As unconventional as Iruma's methods may appear to those around him, it's what reveres him to those around him, and it's what makes me wish the world were full of Iruma Michios. I started this drama as it was coming to its end, and I loved how simple yet deep it is in how it presented each criminal case and the stories behind them, including the dialogues and the execution. For example, when Iruma Michio told Nagaoka Makoto it was up to him to decide how he accepts the truth about his father and his death in episode one, probably one of the most explosive episodes along with episode 6 the only thing I could think was how powerful that one sentence was -- brilliant drama, and that was just at the first episode. At the time, I could only imagine how much better the drama would get, and it did. It not only tackled the law and the injustices it commits but also touches on how the elite view the law and the twisted perceptions they impose on it to benefit themselves.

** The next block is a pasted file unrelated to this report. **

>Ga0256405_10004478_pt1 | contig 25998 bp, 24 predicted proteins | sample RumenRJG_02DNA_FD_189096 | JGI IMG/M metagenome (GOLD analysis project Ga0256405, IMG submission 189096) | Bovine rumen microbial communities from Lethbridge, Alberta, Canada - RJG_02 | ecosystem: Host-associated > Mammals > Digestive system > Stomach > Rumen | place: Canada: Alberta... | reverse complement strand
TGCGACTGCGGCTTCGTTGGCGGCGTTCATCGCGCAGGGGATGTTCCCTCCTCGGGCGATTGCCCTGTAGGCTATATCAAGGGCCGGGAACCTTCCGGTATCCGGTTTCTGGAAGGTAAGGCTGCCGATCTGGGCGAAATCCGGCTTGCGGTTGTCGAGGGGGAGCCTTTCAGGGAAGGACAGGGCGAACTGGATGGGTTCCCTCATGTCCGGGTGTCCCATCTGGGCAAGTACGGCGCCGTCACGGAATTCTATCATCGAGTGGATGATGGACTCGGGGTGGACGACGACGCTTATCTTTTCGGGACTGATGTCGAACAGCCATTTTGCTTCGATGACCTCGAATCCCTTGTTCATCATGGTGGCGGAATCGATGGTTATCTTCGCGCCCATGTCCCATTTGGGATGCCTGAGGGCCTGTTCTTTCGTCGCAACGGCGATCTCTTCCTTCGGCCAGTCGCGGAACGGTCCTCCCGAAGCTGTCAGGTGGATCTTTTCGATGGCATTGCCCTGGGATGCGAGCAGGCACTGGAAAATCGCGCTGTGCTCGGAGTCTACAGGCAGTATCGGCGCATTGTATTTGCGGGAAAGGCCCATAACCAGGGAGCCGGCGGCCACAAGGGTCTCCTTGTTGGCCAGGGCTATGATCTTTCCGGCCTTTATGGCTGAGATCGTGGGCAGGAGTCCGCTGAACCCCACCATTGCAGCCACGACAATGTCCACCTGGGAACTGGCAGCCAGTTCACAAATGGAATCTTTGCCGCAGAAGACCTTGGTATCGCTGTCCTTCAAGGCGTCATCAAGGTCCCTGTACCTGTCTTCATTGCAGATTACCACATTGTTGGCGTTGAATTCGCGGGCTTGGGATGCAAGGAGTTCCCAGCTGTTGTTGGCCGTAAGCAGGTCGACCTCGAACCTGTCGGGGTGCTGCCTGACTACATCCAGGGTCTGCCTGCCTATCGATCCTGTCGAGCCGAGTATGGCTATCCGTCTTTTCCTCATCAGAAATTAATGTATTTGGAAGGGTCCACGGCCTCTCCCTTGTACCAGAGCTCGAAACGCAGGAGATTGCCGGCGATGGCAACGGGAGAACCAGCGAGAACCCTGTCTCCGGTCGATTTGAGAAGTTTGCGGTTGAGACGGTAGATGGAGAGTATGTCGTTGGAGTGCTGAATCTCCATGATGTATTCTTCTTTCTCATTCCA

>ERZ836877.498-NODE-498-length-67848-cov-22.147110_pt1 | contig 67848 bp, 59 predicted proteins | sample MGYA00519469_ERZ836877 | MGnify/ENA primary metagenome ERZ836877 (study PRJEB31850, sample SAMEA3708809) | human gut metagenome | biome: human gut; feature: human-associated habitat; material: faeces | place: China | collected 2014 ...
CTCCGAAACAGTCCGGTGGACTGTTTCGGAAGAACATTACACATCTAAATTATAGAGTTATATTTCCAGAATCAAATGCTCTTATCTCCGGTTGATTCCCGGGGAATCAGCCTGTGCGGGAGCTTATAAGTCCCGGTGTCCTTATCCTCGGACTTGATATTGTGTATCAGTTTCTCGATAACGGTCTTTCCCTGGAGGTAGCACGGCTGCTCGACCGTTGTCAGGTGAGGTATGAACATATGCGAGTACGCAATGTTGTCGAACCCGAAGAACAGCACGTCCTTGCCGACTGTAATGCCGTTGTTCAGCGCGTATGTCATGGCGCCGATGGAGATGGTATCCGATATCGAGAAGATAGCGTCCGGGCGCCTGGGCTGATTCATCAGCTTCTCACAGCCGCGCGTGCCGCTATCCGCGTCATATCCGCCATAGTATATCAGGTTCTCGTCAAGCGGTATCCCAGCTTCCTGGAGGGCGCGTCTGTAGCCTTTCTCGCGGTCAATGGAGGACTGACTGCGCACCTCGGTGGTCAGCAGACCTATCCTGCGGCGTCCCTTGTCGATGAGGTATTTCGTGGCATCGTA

As I continued to watch this drama, I was reminded of Frederick Douglass's quote when he said, "Where justice is denied, where poverty is enforced, where ignorance prevails, and where any one class is made to feel that society is an organized conspiracy to oppress, rob, and degrade them, neither persons nor property will be safe." Ichikei no Karasu is one very uniquely done courtroom/law drama presenting the heart of the law while applying the rule of law with a gifted cast in the marvelous Takenouchi Yutaka as the very humanistic judge Iruma Michio aiming to render the "correct" judgment, not just the politically acceptable one. The talented Kuroki Haru as Sakama Chizuru thought being efficient meant being but quickly learns that fairness beats efficiency time and time again. I also like that the drama has some cases that touched the team personally, be it Veteran Judge Komazawa Yoshio (Kohinata Fumiyo), Law Clerk Ishikura Bunta (Mackenyu), and Iruma Michios himself.